Technology offers new options for patients undergoing bone grafts for foot, ankle conditions
FORT LAUDERDALE, Fla., March 11, 2011 /PRNewswire/ -- When patients need a bone graft for a foot or ankle surgery, bone often is taken from another part of their body. Now surgeons are using new methods to get bone material and even stem cells right "off the shelf," according to Glenn M. Weinraub, DPM, FACFAS, a California foot and ankle surgeon who is leading a discussion among surgeons on the next decade of bone healing at the American College of Foot and Ankle Surgeons' (ACFAS) Annual Scientific Conference in Fort Lauderdale.
"Harvesting a patient's own bone has always been considered the gold standard, but nowadays I think that concept should be thought of as the historical standard," said Dr. Weinraub, president of ACFAS. "The quality of the material that is available in a prepackaged format has been shown to be just as effective for bone healing and may yield fewer complications for the patient."
Bone grafts are generally used for large open fractures with segmental bone loss, broken bones that have not healed, bone tumors and reconstructive procedures, among other conditions. According to Weinraub, grafts are particularly helpful for patients who might not heal under normal conditions, such as smokers, diabetics, people who are obese or patients with nutritional deficits. "These are patients who may need a higher level of biologic activity to enhance bone healing potential," Dr. Weinraub said.
Traditionally, surgeons would make an incision in the hip area, for example, and take out a portion of the bone to use in the foot or ankle. One advantage is that there is less risk of rejection because the bone comes from the patient's own body. However, complications such as blood loss and infection can occur. "In addition, up to 25 percent of those people may have pain at the bone graft harvest site five years later," Dr. Weinraub said.
Advances in science are also providing some other exciting bone healing alternatives.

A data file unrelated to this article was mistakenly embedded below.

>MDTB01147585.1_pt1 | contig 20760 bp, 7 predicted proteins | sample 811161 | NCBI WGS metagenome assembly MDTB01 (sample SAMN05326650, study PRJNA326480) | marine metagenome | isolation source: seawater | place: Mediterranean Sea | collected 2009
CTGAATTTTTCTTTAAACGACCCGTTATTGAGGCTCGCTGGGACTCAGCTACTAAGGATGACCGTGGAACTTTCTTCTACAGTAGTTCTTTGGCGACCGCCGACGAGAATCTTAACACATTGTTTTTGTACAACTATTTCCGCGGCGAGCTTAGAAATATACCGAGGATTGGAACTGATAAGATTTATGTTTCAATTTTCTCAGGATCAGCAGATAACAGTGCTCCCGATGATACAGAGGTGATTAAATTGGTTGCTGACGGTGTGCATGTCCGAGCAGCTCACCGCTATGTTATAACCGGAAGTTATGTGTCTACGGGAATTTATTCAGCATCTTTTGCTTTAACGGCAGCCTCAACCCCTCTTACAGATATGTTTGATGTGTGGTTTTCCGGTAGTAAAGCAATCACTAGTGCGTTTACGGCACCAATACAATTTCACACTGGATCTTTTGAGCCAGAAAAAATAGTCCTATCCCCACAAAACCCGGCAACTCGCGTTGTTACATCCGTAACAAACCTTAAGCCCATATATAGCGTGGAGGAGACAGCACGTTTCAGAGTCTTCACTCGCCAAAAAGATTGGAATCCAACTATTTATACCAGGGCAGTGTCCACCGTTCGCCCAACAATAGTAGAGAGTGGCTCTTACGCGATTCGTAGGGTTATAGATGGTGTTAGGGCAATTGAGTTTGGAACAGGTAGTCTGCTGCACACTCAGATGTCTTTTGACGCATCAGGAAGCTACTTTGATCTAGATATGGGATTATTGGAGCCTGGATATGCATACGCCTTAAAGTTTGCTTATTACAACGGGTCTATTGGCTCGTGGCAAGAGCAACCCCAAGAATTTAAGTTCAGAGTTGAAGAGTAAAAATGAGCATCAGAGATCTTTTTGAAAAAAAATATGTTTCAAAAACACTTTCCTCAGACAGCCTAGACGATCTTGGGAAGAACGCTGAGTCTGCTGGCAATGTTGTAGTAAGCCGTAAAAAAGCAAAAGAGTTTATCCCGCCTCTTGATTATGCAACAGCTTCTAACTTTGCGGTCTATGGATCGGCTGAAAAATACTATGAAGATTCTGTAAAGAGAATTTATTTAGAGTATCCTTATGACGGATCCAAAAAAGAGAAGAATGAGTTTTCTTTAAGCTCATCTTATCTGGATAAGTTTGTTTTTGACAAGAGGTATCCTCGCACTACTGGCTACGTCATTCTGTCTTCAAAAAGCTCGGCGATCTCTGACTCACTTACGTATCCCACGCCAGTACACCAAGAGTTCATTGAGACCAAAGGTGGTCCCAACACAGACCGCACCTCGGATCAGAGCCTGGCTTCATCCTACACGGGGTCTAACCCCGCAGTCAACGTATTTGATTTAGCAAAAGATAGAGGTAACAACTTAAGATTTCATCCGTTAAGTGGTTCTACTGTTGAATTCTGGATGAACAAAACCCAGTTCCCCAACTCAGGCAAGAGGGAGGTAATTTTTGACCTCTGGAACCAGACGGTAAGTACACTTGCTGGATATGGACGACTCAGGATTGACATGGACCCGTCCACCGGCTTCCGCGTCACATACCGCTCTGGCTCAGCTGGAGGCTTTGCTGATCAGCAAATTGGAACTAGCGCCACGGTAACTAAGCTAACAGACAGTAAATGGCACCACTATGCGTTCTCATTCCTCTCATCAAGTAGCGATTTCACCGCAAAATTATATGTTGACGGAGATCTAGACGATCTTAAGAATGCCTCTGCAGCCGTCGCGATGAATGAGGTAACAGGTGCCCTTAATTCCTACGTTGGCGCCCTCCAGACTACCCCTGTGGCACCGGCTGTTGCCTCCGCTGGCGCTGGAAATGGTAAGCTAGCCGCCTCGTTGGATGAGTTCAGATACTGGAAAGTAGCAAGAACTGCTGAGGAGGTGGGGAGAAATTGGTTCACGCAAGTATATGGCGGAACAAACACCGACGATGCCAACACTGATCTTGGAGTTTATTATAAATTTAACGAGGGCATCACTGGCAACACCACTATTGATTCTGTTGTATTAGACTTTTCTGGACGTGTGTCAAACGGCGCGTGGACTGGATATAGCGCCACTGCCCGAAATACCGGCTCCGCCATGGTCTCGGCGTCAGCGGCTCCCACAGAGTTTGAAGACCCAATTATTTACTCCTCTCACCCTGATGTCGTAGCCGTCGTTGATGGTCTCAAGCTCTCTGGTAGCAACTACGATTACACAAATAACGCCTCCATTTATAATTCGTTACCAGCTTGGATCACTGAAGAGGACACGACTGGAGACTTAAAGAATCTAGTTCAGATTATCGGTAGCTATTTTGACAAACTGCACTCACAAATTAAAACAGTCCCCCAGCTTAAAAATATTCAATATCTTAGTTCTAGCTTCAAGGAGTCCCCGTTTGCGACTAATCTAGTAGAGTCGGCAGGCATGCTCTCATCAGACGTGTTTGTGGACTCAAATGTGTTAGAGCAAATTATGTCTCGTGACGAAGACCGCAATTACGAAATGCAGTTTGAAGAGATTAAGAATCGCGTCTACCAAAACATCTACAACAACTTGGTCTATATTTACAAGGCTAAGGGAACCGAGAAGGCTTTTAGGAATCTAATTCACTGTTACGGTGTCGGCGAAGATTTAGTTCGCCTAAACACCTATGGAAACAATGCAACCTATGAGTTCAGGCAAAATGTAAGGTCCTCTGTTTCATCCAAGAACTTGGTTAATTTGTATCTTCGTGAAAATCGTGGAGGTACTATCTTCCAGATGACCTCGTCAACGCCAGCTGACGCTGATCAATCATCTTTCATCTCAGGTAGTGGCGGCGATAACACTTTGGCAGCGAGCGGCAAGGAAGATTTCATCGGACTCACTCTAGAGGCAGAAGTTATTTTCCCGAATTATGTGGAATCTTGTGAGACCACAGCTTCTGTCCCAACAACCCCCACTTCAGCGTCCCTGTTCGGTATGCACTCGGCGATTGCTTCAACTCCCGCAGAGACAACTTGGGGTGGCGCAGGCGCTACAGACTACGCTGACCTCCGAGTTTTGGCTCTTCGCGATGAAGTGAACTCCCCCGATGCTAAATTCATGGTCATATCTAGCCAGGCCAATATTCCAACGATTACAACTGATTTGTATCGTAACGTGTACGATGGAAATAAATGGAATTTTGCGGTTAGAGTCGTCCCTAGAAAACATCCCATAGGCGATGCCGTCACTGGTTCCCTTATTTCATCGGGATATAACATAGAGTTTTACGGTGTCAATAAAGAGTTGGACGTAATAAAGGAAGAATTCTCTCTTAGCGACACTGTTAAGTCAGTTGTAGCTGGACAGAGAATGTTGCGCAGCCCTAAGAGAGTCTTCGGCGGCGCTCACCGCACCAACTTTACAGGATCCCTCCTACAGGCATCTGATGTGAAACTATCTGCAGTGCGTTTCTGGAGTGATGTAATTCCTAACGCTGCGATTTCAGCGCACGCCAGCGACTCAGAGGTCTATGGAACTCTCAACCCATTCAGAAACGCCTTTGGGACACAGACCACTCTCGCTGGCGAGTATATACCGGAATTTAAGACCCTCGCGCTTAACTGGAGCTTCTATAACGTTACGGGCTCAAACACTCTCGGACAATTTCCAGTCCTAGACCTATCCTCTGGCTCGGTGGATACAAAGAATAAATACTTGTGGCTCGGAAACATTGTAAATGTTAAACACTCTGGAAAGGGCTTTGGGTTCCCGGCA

Surgeons are now able to use stem cells, which are self-renewing cells found throughout the body, to assist the bone in healing. "These cells have the potential to become almost any other cell in the body and can actually form bone," Dr. Weinraub explained.
Like bone graft material, stem cells can come from the patient or a lab, which harvests the cells from the bones of donors and makes billions of copies.
"The advantage of using lab-harvested stem cells in foot and ankle surgery is it allows us to skip the step of cell recruitment from the patient having the procedure. We're putting the cells right there on the defect, and because they are in a bone environment, these cells may direct and partake in the process of bone formation," Dr. Weinraub said.
For more information on foot and ankle injuries and conditions, visit the ACFAS consumer website, FootHealthFacts.org.
The American College of Foot and Ankle Surgeons is a professional society of over 6,300 foot and ankle surgeons. Founded in 1942, the College's mission is to promote research and provide continuing education for the foot and ankle surgical specialty, and to educate the general public on foot health and conditions of the foot and ankle through its consumer Web site, FootHealthFacts.org.
SOURCE American College of Foot and Ankle Surgeons